Expedition RV METEOR M178 - HazELNUT

Hazards off Etna: Landslide Nucleation under Tremor

Mt Etna, Europe’s largest active Volcano, is located directly at the Sicilian coastline of the Ionian Sea. Over the past 3 years, the volcanic activity manifested impressively during Christmas 2018 and February 2021 paroxysms and earthquake activities. Next to frequent Strombolian eruptions, Etna’s south-eastern flank slides seawards at rates of several centimetres per year. Over the past decade, Kiel scientist intensively studied the submerged sector of the volcano and its continental margin. Findings show that the well-known flank instability is proceeding far into the sea and measurable by marine geodetic networks. Nevertheless, the relation between volcanic activity, and deformation of the continental margin is still unclear and scenarios from small-scale disintegration over geological time periods to scenarios of abrupt catastrophic failures have been drawn. This HazELNUT project and the M178 Meteor cruise examines how the large-scale instability and Mt Etna’s recent activity re-shaped the continental margin in the course of the last ten years. To achieve this, the continental margin off Mt Etna will be revisited using geological and geophysical methods in order to analyze changes by means of repeated mapping and sampling. The results of this project increases our understanding of how landslides nucleate in extremely active settings like offshore Mt Etna. In addition, the findings will be used to better assess the hazard potential of the sliding flank of the giant volcano.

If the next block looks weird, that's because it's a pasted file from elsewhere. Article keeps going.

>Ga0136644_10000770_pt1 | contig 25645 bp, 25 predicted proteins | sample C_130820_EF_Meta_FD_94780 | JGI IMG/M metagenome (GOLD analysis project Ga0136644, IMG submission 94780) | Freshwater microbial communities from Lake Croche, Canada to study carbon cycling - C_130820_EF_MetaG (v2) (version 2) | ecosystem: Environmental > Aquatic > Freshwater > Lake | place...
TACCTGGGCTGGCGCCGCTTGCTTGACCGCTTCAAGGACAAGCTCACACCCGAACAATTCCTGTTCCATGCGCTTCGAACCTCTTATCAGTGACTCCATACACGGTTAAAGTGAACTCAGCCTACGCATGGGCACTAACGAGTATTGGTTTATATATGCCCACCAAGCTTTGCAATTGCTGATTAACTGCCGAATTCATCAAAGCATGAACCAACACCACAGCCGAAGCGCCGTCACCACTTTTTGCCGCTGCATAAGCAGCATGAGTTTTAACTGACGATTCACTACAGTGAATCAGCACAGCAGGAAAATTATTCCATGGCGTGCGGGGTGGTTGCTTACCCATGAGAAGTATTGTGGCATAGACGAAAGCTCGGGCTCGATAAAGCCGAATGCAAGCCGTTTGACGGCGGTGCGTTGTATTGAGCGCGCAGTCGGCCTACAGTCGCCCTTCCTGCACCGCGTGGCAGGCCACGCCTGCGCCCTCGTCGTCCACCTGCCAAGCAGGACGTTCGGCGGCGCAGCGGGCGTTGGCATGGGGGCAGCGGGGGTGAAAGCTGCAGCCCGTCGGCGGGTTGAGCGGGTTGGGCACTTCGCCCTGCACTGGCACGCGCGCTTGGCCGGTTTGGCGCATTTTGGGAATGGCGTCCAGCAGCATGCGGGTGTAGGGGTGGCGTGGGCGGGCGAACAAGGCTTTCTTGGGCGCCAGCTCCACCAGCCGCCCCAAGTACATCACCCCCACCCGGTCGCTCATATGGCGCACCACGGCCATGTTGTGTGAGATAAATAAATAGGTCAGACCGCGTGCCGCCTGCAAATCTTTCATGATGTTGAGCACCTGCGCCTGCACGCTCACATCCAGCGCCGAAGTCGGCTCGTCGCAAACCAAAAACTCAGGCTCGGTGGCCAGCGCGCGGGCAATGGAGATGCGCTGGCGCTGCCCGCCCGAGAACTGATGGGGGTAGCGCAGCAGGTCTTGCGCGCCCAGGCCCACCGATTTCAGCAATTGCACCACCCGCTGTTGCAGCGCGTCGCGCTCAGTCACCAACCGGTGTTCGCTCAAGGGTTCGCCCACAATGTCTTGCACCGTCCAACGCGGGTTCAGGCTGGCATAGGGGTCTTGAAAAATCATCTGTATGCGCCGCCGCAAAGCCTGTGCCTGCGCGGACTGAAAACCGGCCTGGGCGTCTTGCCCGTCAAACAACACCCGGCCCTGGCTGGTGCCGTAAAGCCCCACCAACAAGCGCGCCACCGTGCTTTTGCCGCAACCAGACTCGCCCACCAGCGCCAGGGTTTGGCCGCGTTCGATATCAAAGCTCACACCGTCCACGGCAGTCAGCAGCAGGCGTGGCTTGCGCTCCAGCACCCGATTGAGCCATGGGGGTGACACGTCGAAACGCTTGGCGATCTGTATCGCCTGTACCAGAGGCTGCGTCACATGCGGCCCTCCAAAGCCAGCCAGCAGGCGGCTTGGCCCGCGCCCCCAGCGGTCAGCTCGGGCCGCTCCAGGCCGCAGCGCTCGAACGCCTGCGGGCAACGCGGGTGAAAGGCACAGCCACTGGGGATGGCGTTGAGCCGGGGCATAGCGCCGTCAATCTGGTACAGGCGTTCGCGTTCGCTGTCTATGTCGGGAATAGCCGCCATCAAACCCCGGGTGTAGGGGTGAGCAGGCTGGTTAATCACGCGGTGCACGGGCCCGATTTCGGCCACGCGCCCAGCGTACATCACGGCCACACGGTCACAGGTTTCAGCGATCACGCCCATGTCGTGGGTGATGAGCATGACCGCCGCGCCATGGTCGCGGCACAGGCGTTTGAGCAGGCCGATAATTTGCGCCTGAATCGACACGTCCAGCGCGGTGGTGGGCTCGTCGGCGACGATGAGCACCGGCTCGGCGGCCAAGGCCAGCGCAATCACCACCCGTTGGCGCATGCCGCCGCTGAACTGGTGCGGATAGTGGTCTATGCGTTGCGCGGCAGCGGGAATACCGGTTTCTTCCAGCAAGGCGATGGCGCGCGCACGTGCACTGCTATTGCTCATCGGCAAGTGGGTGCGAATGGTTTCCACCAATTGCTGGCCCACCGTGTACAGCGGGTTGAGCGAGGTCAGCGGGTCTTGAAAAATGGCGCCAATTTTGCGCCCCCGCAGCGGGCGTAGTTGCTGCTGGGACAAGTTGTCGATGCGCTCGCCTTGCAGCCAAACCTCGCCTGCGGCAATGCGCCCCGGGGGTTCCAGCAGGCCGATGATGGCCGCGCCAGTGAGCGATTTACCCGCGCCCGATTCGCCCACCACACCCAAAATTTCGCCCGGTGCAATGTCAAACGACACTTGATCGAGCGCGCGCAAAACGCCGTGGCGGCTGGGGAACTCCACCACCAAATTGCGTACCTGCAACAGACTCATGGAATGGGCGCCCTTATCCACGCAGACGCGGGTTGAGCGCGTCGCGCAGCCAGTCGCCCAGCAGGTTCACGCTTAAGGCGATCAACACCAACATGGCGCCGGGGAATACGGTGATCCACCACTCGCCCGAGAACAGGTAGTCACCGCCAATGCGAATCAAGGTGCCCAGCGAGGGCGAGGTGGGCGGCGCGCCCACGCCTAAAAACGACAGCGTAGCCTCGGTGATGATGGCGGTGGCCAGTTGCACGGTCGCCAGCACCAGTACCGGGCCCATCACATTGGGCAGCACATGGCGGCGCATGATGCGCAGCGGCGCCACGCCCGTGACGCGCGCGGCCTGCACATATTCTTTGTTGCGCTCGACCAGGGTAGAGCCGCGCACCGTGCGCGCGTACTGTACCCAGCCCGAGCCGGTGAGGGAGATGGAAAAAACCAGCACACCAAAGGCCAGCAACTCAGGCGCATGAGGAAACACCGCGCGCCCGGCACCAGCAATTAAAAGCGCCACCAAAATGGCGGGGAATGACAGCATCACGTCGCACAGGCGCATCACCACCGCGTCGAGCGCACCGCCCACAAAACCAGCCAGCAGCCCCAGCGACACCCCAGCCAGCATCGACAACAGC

Photo: Felix Gross


Deutsche Forschungsgemeinschaft (DFG)


2021 – 2022


Dr. Felix Gross